Saturday, September 25, 2010

Trailer Tower Finished




Well, almost.
I still have to finish wiring the lights up, and then take the tower off so I can tow it down to the DMV and get it registered.
I've added a separate ground wire to each of the light units (tail/stop/license plate and running lights), and I'll connect that to the ground wire coming out of the plug to hopefully eliminate the most common problem I've seen with trailer lights, namely BAD GROUNDS! I've towed a lot of trailers ranging in size from little ones like this, up to double-axle car carriers back in my SCCA days, and 95% of the lighting troubles I've seen and experienced were caused by bad grounds. Using the trailer frame for a ground return saves the manufacturer some money, but it comes back later to bite the owner in the rear, usually at the worst possible time, like 2AM in the rain.
After my stepson helps me pull the tower off, I might even paint the cheapie plywood I used for the deck, or at least give it a good soaking with the 5 gallon bucket of Thompson's WaterSeal we found when we cleaned out the garage.
One of the pictures shows it with the cables all coiled up, along with some of the cribbing I use to level it, the next picture shows it tracking one of the Ham Radio Satellites I operate, and the third picture shows my FT-847 and other support equipment during the satellite pass. My FT-847 is the radio I normally use to operate the satellite station on Field Day. It's NOT the radio I used for the VHF Contest a few weeks ago. I used my Kenwood TS-790 as it has a better receiver for what's called "weak signal" work, and although it can be used for satellite operations, I haven't used it for that due to my lack of a suitable radio-to-pc interface. I recently picked one up, though, so I suppose trying to get the TS-790 working with the rest of my tracking/tuning software will be a project to do Real Soon Now.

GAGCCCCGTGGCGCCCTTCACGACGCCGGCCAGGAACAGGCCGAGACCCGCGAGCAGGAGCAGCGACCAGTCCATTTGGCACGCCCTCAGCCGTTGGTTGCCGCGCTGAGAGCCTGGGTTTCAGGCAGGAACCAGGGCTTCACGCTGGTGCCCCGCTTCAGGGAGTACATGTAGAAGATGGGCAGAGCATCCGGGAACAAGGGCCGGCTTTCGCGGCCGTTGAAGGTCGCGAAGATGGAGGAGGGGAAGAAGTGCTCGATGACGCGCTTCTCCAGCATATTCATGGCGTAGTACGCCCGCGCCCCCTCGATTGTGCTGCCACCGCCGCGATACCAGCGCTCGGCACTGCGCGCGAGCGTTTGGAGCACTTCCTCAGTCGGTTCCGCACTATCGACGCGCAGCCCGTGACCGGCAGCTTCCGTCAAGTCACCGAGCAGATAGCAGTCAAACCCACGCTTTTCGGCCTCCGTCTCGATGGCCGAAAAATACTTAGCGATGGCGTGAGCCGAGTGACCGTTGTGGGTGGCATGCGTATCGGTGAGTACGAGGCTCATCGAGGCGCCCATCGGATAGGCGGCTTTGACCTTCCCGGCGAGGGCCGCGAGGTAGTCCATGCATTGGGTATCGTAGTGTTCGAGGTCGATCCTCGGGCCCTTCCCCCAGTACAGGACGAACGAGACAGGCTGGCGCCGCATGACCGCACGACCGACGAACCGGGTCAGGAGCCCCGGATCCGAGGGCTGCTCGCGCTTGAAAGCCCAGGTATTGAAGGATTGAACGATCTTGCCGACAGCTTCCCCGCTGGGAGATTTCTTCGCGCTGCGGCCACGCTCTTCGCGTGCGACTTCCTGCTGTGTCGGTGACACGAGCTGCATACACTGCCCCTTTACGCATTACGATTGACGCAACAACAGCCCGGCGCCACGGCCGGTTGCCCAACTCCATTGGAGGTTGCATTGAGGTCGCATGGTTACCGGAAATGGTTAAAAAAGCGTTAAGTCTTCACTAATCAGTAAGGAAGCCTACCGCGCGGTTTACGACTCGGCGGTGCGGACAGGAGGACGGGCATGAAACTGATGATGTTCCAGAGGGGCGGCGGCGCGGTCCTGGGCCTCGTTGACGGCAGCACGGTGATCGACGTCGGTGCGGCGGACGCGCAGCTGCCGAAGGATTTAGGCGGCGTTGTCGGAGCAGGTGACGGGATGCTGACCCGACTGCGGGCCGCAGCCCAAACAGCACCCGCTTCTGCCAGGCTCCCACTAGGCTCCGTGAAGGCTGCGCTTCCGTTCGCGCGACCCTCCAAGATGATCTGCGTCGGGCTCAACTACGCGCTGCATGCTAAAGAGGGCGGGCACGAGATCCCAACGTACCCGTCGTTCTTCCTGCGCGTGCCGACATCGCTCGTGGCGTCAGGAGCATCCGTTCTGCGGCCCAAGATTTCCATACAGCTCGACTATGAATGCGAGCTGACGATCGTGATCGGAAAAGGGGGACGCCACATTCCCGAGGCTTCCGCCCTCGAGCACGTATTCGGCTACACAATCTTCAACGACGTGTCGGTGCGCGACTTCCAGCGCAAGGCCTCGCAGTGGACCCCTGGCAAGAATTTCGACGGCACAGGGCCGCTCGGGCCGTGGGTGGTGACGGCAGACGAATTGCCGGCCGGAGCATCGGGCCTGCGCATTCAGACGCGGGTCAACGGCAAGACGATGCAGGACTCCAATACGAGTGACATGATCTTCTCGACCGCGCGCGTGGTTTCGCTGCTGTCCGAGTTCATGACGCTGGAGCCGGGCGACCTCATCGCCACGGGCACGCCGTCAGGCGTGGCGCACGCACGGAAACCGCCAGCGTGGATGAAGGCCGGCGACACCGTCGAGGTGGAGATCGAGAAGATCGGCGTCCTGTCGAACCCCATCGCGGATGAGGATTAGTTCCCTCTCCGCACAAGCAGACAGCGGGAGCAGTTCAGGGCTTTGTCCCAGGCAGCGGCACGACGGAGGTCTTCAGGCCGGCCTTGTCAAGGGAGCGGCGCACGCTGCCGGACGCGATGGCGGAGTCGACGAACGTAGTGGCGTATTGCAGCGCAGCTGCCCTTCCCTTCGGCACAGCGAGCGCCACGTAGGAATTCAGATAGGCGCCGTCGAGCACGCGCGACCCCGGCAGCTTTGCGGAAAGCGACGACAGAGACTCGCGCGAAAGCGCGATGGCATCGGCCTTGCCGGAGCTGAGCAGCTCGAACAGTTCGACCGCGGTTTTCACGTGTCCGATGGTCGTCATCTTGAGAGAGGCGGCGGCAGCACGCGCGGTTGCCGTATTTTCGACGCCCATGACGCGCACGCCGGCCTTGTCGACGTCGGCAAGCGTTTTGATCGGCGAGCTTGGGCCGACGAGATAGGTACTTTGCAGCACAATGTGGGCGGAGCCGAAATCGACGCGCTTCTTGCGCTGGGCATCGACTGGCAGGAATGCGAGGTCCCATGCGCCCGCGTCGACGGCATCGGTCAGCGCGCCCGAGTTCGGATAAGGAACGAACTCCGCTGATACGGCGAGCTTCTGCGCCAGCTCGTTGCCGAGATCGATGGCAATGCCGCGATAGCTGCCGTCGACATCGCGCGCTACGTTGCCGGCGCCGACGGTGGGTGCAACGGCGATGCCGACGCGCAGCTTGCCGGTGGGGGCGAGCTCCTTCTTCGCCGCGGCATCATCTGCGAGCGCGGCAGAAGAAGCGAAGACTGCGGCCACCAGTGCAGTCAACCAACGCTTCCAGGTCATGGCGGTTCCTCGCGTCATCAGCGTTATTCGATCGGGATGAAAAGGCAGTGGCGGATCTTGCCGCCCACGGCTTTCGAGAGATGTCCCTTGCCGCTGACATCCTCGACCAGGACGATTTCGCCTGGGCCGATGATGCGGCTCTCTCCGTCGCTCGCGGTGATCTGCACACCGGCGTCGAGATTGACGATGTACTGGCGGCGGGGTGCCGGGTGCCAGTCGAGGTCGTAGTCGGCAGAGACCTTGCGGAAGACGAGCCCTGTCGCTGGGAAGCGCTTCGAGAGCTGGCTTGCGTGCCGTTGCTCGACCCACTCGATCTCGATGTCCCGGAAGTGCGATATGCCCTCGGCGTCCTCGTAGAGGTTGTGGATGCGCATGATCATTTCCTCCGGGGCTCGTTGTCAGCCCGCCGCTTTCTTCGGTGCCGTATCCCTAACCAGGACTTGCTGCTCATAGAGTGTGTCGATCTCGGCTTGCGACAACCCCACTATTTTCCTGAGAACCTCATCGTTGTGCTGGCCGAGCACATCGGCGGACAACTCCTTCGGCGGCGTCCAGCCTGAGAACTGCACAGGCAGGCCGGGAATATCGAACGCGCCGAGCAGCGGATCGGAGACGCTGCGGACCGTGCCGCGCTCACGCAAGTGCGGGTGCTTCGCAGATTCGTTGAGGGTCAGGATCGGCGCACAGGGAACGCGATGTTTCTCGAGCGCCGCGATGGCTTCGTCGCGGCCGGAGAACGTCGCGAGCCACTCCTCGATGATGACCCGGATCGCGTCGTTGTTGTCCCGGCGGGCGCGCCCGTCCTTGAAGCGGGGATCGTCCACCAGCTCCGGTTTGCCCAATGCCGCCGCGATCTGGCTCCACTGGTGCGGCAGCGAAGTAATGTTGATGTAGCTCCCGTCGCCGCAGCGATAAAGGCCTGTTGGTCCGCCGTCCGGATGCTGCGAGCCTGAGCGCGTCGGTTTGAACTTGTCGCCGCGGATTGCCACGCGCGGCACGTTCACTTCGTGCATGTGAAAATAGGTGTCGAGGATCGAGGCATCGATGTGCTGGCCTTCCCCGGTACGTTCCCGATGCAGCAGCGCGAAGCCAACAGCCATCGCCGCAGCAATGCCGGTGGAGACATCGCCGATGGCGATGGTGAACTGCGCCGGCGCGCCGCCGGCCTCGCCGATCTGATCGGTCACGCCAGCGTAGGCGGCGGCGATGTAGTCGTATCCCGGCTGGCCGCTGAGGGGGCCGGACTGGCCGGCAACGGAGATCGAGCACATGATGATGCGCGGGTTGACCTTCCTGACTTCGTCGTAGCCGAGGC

4 comments:

  1. Nice! You're going to get some looks going down 405 with that!

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  2. WELL....The cross-boom and antennas will be removed for travel. I pull two of the four bolts holding the legs to the brackets, loosen the other two, and pivot the tower over on its side so I can get at the top of it. Pull one antenna, slide the cross-boom out, and then stand the tower back up and put the bolts back in.
    If I had to do it over again, I think I would have gotten the 4'x8' trailer. That way I could store the tower laying down on the trailer.

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  3. The first picture shows the cables coiled up and stowed, along with some of the cribbing I use to level it, and the second shows the antennas in use tracking a Ham radio Satellite.
    The third picture shows my Yaesu FT-847 and associated support gear during the satellite pass.

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  4. OK, THAT IS JUST TOO COOL. AND WELL ABOVE MY PAY GRADE, AS THEY SAY.

    AWESOME.

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Keep it civil, please....